Ekovox said...

How about: "Put some glass in that pneumonia hole!"

Meaning: Roll up the window in the truck when we're running down the highway.

Anonymous said...

Great read! You guys crack me up. I remember all of these sayings and living around those rustic mill shacks.

I was a mill camp brat because my dad owned a sawmill north of Laytonville. I remember all of the raw wood cabins that everyone lived in. Since I was but a year old when we moved there I'm not certain how the cabins came to be.

My mother always said,"you don't have to have money to be clean". We didn't have a lot of money, but you couldn't tell it by looking. Mom polished our little white oxford shoes every night and she combed our hair into French braids with ribbons. Most amazingly, this was about 1953 and she did the laundry in her ringer washing machine or on a scrub board on the back porch, hung it on the clothes line, and everything that was ironed was starched. I can not imagine.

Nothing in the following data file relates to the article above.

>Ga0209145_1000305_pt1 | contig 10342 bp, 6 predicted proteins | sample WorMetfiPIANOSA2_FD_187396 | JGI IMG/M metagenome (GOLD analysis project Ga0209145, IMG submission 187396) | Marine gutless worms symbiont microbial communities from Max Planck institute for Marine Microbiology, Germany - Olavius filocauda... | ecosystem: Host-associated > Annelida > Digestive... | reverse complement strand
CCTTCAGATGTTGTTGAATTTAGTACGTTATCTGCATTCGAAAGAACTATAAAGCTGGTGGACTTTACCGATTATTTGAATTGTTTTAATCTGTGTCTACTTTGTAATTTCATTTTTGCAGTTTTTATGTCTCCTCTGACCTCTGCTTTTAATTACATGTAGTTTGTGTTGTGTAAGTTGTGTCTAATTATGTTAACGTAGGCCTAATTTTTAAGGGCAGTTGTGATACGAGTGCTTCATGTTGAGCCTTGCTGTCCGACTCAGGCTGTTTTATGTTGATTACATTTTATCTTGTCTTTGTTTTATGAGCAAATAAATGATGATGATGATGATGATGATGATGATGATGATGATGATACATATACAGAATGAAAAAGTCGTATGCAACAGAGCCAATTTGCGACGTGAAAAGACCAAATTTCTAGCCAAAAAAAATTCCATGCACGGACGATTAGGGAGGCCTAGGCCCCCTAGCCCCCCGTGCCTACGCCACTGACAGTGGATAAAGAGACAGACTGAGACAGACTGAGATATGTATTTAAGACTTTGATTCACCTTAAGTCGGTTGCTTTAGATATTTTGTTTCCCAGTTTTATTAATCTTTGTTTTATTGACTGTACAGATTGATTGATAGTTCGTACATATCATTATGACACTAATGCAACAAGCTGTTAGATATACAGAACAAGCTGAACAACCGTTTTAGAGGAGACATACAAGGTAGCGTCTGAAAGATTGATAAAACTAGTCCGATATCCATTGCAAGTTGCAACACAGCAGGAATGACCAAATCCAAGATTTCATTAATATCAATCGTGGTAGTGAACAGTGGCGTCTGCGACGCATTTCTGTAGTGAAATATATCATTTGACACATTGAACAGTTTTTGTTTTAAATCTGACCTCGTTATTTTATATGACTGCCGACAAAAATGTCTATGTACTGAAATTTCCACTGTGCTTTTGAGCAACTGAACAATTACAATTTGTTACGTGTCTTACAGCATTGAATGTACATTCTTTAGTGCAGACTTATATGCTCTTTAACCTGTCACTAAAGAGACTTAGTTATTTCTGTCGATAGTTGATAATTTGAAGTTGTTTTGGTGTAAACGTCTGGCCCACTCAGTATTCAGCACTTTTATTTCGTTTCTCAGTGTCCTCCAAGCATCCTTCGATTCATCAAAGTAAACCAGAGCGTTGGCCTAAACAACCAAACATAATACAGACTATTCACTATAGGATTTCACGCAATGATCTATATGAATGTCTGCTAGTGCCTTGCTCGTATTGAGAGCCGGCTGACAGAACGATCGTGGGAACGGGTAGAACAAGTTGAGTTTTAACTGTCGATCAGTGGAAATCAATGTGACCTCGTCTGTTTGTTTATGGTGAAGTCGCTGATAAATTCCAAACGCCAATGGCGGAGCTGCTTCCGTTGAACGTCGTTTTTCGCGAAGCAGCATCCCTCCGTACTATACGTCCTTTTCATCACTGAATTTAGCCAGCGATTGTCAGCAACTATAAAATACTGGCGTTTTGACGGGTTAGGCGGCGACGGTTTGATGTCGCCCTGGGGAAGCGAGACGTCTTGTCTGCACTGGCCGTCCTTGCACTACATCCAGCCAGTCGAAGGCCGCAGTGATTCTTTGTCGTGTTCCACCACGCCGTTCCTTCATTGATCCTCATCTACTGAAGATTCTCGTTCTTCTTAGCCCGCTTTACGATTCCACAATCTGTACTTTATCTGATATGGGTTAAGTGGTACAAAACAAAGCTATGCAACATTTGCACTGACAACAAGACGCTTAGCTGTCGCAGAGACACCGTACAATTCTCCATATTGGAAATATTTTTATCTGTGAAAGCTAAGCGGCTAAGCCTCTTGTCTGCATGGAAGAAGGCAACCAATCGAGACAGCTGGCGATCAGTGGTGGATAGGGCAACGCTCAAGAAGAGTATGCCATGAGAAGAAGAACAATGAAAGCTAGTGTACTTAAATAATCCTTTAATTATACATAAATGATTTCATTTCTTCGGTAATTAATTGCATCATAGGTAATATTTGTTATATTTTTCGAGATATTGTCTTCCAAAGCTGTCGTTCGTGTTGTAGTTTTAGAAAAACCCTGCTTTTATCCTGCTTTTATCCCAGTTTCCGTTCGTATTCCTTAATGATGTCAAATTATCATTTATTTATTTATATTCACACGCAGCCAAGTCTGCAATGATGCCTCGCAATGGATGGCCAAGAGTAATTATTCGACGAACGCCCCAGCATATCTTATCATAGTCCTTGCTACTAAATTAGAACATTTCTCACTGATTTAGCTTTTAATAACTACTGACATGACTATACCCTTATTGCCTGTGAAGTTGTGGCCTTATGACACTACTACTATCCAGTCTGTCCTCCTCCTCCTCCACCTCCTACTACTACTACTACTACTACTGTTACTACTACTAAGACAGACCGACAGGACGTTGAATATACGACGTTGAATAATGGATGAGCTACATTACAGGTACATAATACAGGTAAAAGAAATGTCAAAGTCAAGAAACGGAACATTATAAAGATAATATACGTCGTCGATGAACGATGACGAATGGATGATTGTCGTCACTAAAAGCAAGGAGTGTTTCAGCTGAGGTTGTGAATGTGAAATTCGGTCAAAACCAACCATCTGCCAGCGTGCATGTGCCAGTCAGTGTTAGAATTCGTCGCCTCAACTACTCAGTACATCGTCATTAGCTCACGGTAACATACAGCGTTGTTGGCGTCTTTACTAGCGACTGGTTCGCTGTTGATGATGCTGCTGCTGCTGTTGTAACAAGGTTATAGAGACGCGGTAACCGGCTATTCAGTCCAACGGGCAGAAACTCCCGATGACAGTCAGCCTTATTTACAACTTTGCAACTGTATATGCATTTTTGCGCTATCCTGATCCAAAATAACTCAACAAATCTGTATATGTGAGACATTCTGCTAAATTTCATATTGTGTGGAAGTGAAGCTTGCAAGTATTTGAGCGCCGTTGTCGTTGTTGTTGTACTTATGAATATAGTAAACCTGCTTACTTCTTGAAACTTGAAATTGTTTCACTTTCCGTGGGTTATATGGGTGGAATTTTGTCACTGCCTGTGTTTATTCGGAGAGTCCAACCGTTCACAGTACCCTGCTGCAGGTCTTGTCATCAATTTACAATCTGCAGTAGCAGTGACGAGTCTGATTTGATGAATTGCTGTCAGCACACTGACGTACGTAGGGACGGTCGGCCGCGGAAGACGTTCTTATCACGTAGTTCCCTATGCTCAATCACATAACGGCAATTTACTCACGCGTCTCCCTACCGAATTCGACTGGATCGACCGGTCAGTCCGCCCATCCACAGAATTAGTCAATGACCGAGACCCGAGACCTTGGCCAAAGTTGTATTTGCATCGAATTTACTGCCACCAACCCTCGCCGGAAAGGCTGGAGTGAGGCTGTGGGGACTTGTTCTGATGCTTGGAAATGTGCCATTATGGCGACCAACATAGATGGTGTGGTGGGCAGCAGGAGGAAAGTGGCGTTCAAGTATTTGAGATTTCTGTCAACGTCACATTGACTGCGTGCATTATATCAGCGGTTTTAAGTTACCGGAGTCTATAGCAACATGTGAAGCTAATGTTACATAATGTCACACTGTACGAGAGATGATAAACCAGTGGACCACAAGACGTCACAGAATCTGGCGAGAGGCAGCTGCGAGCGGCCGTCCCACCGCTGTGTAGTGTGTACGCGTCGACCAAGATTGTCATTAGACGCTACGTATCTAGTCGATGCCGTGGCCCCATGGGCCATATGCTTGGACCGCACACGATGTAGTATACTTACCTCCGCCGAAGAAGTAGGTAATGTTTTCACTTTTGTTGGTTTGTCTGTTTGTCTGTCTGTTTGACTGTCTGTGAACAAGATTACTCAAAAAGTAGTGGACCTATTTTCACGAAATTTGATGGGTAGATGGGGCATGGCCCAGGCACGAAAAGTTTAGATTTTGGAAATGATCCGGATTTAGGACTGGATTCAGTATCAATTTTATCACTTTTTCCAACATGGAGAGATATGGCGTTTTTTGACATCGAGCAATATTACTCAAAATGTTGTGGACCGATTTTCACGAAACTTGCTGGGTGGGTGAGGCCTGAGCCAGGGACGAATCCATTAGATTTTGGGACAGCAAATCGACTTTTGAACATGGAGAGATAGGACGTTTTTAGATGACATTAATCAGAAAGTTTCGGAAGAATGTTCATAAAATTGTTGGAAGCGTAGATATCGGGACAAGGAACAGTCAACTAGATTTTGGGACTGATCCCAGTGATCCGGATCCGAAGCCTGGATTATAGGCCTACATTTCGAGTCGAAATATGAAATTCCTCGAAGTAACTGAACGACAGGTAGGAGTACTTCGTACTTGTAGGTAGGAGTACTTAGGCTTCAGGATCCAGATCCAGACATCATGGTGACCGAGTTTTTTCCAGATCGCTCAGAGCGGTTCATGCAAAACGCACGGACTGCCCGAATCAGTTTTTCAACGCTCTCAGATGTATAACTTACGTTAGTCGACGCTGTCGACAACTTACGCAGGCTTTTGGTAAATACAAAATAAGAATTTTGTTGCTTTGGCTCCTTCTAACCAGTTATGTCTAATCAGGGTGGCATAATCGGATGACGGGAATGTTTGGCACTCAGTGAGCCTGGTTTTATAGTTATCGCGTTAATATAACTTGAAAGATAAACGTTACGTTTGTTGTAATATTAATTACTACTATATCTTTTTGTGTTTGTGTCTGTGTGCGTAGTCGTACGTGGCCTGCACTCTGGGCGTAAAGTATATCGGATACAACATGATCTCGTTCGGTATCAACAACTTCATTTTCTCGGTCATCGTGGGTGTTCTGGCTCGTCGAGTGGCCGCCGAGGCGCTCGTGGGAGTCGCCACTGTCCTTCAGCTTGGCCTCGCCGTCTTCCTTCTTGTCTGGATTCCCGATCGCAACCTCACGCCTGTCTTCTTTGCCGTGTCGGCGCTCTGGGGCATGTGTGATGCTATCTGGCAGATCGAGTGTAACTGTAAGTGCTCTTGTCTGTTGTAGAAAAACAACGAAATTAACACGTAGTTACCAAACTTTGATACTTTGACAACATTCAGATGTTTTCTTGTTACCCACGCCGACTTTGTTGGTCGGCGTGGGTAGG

It was a time of friendship, hardship, and fond memories.


Anonymous said...

Well said cousin.


Ben said...

Hard working... Family oriented... Humble... Church going.. Fun loving...
It describes the modern Mexican immigrant.. and quite a few hippies...